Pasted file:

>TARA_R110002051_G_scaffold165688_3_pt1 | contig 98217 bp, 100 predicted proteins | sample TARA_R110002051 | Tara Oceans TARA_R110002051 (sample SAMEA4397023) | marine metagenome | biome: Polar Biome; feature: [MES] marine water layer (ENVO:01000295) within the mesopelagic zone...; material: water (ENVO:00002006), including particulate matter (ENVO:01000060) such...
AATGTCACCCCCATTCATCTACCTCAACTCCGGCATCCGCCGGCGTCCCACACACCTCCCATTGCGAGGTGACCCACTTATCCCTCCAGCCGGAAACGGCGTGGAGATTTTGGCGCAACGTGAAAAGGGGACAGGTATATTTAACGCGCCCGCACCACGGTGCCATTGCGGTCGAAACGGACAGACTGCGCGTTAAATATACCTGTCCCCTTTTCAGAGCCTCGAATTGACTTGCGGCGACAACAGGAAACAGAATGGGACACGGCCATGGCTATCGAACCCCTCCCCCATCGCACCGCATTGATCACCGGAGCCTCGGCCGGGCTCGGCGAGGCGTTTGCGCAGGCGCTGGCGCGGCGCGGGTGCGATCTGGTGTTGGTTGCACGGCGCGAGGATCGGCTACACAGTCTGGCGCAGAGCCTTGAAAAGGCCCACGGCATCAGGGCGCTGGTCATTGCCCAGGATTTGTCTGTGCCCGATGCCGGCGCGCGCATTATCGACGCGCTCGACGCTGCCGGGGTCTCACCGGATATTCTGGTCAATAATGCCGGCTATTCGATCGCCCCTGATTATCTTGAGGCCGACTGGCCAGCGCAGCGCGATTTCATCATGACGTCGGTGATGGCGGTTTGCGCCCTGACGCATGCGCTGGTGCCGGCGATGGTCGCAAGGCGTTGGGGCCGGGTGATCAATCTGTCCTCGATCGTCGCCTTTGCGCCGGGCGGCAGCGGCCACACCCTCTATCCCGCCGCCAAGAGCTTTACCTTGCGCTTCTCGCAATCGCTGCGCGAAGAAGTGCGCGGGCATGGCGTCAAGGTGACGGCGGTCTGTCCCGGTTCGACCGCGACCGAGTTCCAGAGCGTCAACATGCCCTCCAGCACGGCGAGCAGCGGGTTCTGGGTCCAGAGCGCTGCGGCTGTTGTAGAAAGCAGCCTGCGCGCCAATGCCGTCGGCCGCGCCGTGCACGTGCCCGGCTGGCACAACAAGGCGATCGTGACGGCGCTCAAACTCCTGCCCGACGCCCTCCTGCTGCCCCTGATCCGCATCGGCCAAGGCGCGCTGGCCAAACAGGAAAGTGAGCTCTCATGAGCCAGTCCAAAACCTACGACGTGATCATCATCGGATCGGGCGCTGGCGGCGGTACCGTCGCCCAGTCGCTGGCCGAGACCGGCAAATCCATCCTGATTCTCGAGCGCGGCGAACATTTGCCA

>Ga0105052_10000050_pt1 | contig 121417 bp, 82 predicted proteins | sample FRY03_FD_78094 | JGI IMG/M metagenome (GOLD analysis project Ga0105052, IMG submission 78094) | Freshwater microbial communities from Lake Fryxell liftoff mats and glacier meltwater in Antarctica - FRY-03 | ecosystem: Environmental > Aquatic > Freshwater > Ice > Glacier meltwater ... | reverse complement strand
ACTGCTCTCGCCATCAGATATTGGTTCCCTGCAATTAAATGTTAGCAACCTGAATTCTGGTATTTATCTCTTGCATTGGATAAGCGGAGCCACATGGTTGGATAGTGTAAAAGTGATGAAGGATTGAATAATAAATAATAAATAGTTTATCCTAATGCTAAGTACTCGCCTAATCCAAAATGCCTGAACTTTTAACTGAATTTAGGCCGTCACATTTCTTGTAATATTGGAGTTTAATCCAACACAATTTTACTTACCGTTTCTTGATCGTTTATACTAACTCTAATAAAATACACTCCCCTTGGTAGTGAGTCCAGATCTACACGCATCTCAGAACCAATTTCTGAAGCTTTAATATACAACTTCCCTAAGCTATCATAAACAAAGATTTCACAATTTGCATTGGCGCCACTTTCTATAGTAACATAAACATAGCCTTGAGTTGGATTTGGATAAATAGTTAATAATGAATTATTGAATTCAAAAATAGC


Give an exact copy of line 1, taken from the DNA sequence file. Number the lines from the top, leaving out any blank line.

>TARA_R110002051_G_scaffold165688_3_pt1 | contig 98217 bp, 100 predicted proteins | sample TARA_R110002051 | Tara Oceans TARA_R110002051 (sample SAMEA4397023) | marine metagenome | biome: Polar Biome; feature: [MES] marine water layer (ENVO:01000295) within the mesopelagic zone...; material: water (ENVO:00002006), including particulate matter (ENVO:01000060) such...